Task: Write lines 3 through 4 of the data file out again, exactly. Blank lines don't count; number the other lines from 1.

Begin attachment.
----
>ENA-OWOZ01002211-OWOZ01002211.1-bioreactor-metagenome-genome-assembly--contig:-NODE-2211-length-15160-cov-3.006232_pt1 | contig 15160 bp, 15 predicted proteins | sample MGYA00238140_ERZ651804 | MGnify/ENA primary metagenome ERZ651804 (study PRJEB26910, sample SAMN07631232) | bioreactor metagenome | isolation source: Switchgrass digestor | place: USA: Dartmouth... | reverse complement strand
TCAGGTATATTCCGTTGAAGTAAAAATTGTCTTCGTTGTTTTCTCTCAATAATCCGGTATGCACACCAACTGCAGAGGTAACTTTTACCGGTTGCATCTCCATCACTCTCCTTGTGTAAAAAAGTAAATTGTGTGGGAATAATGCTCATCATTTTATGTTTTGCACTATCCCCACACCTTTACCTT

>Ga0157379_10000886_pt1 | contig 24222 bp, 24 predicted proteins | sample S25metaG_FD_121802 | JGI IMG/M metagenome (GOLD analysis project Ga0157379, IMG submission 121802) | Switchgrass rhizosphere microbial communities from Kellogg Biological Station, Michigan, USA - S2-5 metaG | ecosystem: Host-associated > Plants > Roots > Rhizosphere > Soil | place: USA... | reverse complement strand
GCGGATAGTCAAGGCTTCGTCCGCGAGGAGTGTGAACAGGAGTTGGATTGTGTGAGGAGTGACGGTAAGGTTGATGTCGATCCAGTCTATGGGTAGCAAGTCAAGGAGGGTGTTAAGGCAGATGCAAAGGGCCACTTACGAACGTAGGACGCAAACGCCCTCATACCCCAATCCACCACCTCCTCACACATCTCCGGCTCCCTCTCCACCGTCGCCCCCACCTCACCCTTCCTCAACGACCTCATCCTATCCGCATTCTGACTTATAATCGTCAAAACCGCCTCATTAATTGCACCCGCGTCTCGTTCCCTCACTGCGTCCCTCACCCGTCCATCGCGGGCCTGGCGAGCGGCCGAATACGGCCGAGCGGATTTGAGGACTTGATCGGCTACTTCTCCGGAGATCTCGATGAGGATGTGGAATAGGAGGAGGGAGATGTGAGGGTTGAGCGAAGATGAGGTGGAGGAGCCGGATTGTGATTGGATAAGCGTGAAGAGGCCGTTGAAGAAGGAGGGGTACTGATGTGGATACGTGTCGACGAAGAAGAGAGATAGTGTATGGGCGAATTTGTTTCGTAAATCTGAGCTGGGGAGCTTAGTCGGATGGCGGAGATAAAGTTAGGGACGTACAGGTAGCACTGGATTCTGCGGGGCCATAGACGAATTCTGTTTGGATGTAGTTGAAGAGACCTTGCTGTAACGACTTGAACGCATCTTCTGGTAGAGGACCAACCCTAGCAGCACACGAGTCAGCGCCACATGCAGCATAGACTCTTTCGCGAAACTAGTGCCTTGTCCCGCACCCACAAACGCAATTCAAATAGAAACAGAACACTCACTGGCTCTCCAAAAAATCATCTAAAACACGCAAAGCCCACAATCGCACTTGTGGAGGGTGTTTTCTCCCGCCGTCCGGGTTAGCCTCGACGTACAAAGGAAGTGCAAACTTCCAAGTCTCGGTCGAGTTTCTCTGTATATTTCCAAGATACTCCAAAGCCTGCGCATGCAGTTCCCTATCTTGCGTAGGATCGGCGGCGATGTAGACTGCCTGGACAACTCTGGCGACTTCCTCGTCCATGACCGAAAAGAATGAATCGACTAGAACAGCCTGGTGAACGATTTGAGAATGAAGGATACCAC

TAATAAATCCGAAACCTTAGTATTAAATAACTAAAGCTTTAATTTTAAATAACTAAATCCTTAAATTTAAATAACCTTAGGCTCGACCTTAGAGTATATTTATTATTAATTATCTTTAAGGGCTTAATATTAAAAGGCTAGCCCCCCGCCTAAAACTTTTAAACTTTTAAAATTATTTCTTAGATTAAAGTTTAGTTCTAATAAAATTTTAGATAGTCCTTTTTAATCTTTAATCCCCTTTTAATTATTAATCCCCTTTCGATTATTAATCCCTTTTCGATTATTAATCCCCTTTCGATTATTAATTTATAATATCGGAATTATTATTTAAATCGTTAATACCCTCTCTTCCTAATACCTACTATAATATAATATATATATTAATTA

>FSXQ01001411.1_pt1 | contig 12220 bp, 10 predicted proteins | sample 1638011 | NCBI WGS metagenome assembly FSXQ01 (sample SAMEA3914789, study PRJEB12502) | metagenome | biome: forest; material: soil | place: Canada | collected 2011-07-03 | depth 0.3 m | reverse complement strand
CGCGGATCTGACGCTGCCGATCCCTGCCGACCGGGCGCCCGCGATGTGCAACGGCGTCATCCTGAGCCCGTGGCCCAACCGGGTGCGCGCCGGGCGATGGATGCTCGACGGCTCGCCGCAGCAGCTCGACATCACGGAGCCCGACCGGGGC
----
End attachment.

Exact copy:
>Ga0157379_10000886_pt1 | contig 24222 bp, 24 predicted proteins | sample S25metaG_FD_121802 | JGI IMG/M metagenome (GOLD analysis project Ga0157379, IMG submission 121802) | Switchgrass rhizosphere microbial communities from Kellogg Biological Station, Michigan, USA - S2-5 metaG | ecosystem: Host-associated > Plants > Roots > Rhizosphere > Soil | place: USA... | reverse complement strand
GCGGATAGTCAAGGCTTCGTCCGCGAGGAGTGTGAACAGGAGTTGGATTGTGTGAGGAGTGACGGTAAGGTTGATGTCGATCCAGTCTATGGGTAGCAAGTCAAGGAGGGTGTTAAGGCAGATGCAAAGGGCCACTTACGAACGTAGGACGCAAACGCCCTCATACCCCAATCCACCACCTCCTCACACATCTCCGGCTCCCTCTCCACCGTCGCCCCCACCTCACCCTTCCTCAACGACCTCATCCTATCCGCATTCTGACTTATAATCGTCAAAACCGCCTCATTAATTGCACCCGCGTCTCGTTCCCTCACTGCGTCCCTCACCCGTCCATCGCGGGCCTGGCGAGCGGCCGAATACGGCCGAGCGGATTTGAGGACTTGATCGGCTACTTCTCCGGAGATCTCGATGAGGATGTGGAATAGGAGGAGGGAGATGTGAGGGTTGAGCGAAGATGAGGTGGAGGAGCCGGATTGTGATTGGATAAGCGTGAAGAGGCCGTTGAAGAAGGAGGGGTACTGATGTGGATACGTGTCGACGAAGAAGAGAGATAGTGTATGGGCGAATTTGTTTCGTAAATCTGAGCTGGGGAGCTTAGTCGGATGGCGGAGATAAAGTTAGGGACGTACAGGTAGCACTGGATTCTGCGGGGCCATAGACGAATTCTGTTTGGATGTAGTTGAAGAGACCTTGCTGTAACGACTTGAACGCATCTTCTGGTAGAGGACCAACCCTAGCAGCACACGAGTCAGCGCCACATGCAGCATAGACTCTTTCGCGAAACTAGTGCCTTGTCCCGCACCCACAAACGCAATTCAAATAGAAACAGAACACTCACTGGCTCTCCAAAAAATCATCTAAAACACGCAAAGCCCACAATCGCACTTGTGGAGGGTGTTTTCTCCCGCCGTCCGGGTTAGCCTCGACGTACAAAGGAAGTGCAAACTTCCAAGTCTCGGTCGAGTTTCTCTGTATATTTCCAAGATACTCCAAAGCCTGCGCATGCAGTTCCCTATCTTGCGTAGGATCGGCGGCGATGTAGACTGCCTGGACAACTCTGGCGACTTCCTCGTCCATGACCGAAAAGAATGAATCGACTAGAACAGCCTGGTGAACGATTTGAGAATGAAGGATACCAC